Dongge Cave is a very long speleothem in southeast China, which is held to provide evidence on changes in the Asian monsoon.
It was most recently considered in Bao Yang et al (QSR 2007) in juxtaposition with the Dasuopu ice core, Oman speleothem S3 and the RC2730 Arabian Sea core showing G bulloides percentage. (This latter core was an important contributor to the Moberg reconstruction and has been discussed on several occasions – G bulloides are evidence for cold water and are interpreted as evidence of increased upwelling of cold water, which in turn is considered to be evidence of wind speed, and thus monsoon activity.)
Kim Cobb has also just reported a new speleothem in Borneo, somewhat the same part of the world, which I’ll try to look at soon. I’ve not previously looked at the Dongge Cave speleothem. Its results have been properly archived at WDCP, much facilitating examination.
First, here is a published image of the dO18 values from Dongge cave (this can be determined to be a plot of stalagmite DA). This shows a strong decline in dO18 values following the Holocene Optimum, which was reversed around 1400, after which there is an increase in values reversing the previous trend.
Next here is a graphic of the Oman speleothem S3, referred to in the Yang et al article. (This information is not archived; I’ve written to Stephen Burns, an associate of Raymond Bradley, suggesting that he archive his interesting data.) In this case, you can see a very distinct Holocene Optimum, with a very rapid increase in values emerging out of the LGM, followed by a long decline following the Holocene Optimum, with recent discontinuity in the records.
The next graphic compares the Dongge DA speleothem shown above to the Dongge D4 speleothem, which goes back to the LGM and to another Arabian Sea G bulloides series (723A) which, unlike RC2730, goes back to the Holocene Optimum.
The longer Dongge speleothem (D4) shows the decrease in dO18 values as you go back to the LGM, which is very marked in this series as well as the Oman speleothem. However, the LGM transition to higher dO18 values is dated about 2000 years earlier for Dongge Cave than for Oman speleothem S3.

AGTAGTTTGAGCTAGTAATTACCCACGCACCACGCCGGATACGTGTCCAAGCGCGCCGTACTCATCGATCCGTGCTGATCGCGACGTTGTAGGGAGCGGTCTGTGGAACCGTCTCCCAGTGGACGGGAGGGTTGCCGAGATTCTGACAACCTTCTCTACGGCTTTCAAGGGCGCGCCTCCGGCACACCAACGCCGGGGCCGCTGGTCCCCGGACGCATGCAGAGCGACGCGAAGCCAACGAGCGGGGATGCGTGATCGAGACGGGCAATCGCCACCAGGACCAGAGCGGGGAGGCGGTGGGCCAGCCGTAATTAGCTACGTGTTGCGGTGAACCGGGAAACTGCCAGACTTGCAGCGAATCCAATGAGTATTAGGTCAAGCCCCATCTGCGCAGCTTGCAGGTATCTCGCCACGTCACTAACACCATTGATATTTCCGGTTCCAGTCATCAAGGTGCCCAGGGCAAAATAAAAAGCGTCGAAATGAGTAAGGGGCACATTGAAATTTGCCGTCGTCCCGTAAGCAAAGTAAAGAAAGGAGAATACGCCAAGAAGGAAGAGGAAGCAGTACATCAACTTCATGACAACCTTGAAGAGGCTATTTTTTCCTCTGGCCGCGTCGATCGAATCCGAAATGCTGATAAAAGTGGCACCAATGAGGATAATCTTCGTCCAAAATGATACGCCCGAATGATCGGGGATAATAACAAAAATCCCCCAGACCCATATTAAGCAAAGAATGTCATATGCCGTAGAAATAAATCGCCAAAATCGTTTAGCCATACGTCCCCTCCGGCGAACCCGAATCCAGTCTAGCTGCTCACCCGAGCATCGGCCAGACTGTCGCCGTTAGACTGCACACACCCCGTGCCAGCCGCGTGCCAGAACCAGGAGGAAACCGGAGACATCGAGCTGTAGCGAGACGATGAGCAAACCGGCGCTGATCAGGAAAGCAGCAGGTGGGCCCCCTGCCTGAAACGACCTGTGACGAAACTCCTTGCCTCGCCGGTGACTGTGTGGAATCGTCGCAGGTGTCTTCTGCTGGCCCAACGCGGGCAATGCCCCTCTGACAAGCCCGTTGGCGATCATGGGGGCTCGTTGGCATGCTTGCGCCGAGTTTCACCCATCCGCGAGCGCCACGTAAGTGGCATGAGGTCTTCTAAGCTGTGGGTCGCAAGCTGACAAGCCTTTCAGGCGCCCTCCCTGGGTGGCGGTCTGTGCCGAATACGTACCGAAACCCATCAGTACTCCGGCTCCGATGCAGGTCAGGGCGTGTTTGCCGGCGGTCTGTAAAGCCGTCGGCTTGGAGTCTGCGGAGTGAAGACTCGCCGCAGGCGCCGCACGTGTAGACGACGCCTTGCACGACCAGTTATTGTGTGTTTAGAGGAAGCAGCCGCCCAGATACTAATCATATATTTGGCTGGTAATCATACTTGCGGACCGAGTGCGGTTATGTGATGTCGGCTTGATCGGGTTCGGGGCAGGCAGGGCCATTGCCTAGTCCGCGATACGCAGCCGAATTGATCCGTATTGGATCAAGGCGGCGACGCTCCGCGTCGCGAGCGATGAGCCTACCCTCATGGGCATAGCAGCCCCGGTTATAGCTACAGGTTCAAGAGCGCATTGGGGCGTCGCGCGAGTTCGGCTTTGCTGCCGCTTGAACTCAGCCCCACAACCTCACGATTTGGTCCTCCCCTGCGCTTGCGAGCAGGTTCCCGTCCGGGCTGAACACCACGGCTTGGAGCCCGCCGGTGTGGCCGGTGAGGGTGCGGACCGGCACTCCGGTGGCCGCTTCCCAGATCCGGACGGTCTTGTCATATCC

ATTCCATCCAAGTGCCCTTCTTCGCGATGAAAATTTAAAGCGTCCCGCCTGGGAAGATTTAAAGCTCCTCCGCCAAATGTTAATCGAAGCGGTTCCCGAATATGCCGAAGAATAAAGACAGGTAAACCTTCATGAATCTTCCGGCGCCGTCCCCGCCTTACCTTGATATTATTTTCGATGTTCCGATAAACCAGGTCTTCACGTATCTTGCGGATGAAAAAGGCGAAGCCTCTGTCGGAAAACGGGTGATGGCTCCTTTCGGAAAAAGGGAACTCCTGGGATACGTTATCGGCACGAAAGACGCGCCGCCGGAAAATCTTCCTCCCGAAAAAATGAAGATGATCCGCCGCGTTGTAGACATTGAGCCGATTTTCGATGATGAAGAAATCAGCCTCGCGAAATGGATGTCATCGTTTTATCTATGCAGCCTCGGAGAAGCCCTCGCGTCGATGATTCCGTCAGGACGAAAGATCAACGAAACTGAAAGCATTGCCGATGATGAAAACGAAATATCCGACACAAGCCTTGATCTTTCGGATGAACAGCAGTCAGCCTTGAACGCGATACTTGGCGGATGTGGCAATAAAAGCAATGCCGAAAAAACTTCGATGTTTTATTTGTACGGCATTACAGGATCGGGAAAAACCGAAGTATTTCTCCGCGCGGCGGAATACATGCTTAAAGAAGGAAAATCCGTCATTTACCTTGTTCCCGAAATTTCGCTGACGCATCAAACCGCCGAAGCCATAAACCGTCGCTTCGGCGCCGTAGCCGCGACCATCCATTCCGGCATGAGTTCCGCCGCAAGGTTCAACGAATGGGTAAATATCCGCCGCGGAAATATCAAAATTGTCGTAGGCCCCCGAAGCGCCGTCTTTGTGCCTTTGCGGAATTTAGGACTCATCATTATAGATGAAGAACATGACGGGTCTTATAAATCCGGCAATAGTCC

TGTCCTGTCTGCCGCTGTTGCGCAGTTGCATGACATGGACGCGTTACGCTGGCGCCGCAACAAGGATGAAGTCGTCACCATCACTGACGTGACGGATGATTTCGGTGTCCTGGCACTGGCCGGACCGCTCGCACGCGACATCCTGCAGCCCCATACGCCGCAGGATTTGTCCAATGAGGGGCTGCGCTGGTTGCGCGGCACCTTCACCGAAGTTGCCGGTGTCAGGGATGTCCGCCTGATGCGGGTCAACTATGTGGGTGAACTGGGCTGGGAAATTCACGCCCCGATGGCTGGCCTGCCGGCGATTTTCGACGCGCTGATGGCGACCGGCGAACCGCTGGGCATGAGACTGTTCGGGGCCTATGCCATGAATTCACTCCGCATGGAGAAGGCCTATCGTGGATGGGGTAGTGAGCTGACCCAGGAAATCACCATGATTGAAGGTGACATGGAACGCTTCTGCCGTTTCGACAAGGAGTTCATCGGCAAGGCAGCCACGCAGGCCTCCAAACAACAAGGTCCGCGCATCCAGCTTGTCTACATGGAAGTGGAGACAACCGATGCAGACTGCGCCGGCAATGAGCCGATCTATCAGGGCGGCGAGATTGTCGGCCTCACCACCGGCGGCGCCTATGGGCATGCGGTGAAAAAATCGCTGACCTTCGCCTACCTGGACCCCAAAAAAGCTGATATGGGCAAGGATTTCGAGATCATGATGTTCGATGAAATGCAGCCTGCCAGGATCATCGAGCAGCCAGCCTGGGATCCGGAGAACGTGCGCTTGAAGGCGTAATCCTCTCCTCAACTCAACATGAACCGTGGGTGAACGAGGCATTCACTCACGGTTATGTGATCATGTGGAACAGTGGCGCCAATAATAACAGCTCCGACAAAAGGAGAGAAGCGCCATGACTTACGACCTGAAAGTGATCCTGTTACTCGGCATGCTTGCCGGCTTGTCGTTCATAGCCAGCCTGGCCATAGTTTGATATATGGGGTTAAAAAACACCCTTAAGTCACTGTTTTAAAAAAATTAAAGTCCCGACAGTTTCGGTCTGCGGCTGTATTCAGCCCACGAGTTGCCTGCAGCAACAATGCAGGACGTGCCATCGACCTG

Is this a real difference in dates reflecting “regionalization”? Or is it an artefact of different dating? (and these speleothems are benchmarked with U/Th methods that can have pretty wide error bars?
I find it difficult to believe that there would be 2000 years difference in the dO18 regime changes and I dare say that the events are coeval, notwithstanding the author datings. (Obviously this can lead to the Crowley-esque perception of “regional” differences in timing, which may not be real.)
One last point about the Dongge Cave spelothem series – that is not obvious from the first plot of this series shown above.
Here is a blown up version of the series for the last millennium (arranged in this case with the most recent value on the right.)
In this case, the maximum values were reached in the 1930s, and there has been sharp decrease in the last half of the 20th century – another “Divergence Problem” if you will.
I’m not saying that this shows that temperatures have decreased; or that this somehow invalidates the perception that these speleothem dO18 values show changes from the LGM to the Holocene Optimum and back again. I don’t know what it means – except that it deserves to be talked about.
My attention was drawn to this discrepancy by Yang et al 2007, who said that this series and Dasuopu were “very similar” – the sort of qualitative arm-waving that is so typical of climate science. Given that Dongge Cave dO18 goes sharply down in the last half of the 20th century, I don’t notice anything “similar” at all in the 20th century portion, let alone “very similar”.
Obviously these time series show a very marked Holocene Optimum in both Oman (17N) and southeast China (25N), both of which give evidence on tropical conditions. They are interesting to juxtapose against statements from realclimate and NOAA, discussed previously here. NOAA stated:
Paleoclimatologists have long suspected that the “middle Holocene” or a period roughly from 7,000 to 5,000 years ago, was warmer than the present Image courtesy of Kerwin et al., 1999. Click here for larger viewing image. day. Terms like the Alti-thermal or Hypsi-thermal or Climatic Optimum have all been used to refer to this warm period that marked the middle of the current interglacial period. Today, however, we know that these terms are obsolete…
Obviously the speleothem data from Oman and Dongge shows that the Holocene Optimum was very marked in these areas and not just the NH extratropics.
If the Team wish to cavil that this information does not bear on annual temperatures, they must explain why, for example, the same type of data (e.g. percent G bulloides in the Arabian Sea, speleothem dO18) is permitted as a temperature proxy in Moberg et al 2005. All in all, the speleothem data certainly doesn’t support the claim that the term is “obsolete”.